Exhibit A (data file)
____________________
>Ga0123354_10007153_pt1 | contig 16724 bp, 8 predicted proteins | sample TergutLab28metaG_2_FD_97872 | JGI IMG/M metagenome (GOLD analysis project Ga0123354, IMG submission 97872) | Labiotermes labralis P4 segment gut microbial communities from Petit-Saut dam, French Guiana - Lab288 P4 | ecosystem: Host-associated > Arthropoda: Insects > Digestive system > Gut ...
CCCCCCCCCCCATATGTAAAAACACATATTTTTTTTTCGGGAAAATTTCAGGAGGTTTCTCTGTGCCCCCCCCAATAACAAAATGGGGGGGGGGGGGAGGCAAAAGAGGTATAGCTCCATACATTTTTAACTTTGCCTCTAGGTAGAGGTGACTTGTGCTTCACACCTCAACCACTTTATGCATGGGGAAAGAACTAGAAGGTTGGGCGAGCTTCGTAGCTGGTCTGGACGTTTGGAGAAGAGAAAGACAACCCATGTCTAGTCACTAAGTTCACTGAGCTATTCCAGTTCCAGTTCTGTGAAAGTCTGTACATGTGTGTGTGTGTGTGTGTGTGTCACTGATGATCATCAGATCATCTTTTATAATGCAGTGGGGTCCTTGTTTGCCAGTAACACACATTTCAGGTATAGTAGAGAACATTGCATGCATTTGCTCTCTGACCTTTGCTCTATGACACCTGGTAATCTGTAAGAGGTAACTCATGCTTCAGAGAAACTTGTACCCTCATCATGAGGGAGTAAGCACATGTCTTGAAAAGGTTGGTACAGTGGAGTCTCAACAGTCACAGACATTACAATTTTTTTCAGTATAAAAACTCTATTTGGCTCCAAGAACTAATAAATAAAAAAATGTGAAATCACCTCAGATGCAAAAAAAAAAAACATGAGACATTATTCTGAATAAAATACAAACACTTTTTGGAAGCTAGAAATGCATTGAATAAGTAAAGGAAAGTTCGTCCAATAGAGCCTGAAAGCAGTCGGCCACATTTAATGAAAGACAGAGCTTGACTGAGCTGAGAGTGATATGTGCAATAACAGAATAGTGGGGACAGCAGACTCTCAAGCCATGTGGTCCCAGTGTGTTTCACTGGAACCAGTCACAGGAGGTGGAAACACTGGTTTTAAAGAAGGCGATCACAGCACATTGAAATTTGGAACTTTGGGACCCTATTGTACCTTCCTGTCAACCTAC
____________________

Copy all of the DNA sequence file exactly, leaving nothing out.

>Ga0123354_10007153_pt1 | contig 16724 bp, 8 predicted proteins | sample TergutLab28metaG_2_FD_97872 | JGI IMG/M metagenome (GOLD analysis project Ga0123354, IMG submission 97872) | Labiotermes labralis P4 segment gut microbial communities from Petit-Saut dam, French Guiana - Lab288 P4 | ecosystem: Host-associated > Arthropoda: Insects > Digestive system > Gut ...
CCCCCCCCCCCATATGTAAAAACACATATTTTTTTTTCGGGAAAATTTCAGGAGGTTTCTCTGTGCCCCCCCCAATAACAAAATGGGGGGGGGGGGGAGGCAAAAGAGGTATAGCTCCATACATTTTTAACTTTGCCTCTAGGTAGAGGTGACTTGTGCTTCACACCTCAACCACTTTATGCATGGGGAAAGAACTAGAAGGTTGGGCGAGCTTCGTAGCTGGTCTGGACGTTTGGAGAAGAGAAAGACAACCCATGTCTAGTCACTAAGTTCACTGAGCTATTCCAGTTCCAGTTCTGTGAAAGTCTGTACATGTGTGTGTGTGTGTGTGTGTGTCACTGATGATCATCAGATCATCTTTTATAATGCAGTGGGGTCCTTGTTTGCCAGTAACACACATTTCAGGTATAGTAGAGAACATTGCATGCATTTGCTCTCTGACCTTTGCTCTATGACACCTGGTAATCTGTAAGAGGTAACTCATGCTTCAGAGAAACTTGTACCCTCATCATGAGGGAGTAAGCACATGTCTTGAAAAGGTTGGTACAGTGGAGTCTCAACAGTCACAGACATTACAATTTTTTTCAGTATAAAAACTCTATTTGGCTCCAAGAACTAATAAATAAAAAAATGTGAAATCACCTCAGATGCAAAAAAAAAAAACATGAGACATTATTCTGAATAAAATACAAACACTTTTTGGAAGCTAGAAATGCATTGAATAAGTAAAGGAAAGTTCGTCCAATAGAGCCTGAAAGCAGTCGGCCACATTTAATGAAAGACAGAGCTTGACTGAGCTGAGAGTGATATGTGCAATAACAGAATAGTGGGGACAGCAGACTCTCAAGCCATGTGGTCCCAGTGTGTTTCACTGGAACCAGTCACAGGAGGTGGAAACACTGGTTTTAAAGAAGGCGATCACAGCACATTGAAATTTGGAACTTTGGGACCCTATTGTACCTTCCTGTCAACCTAC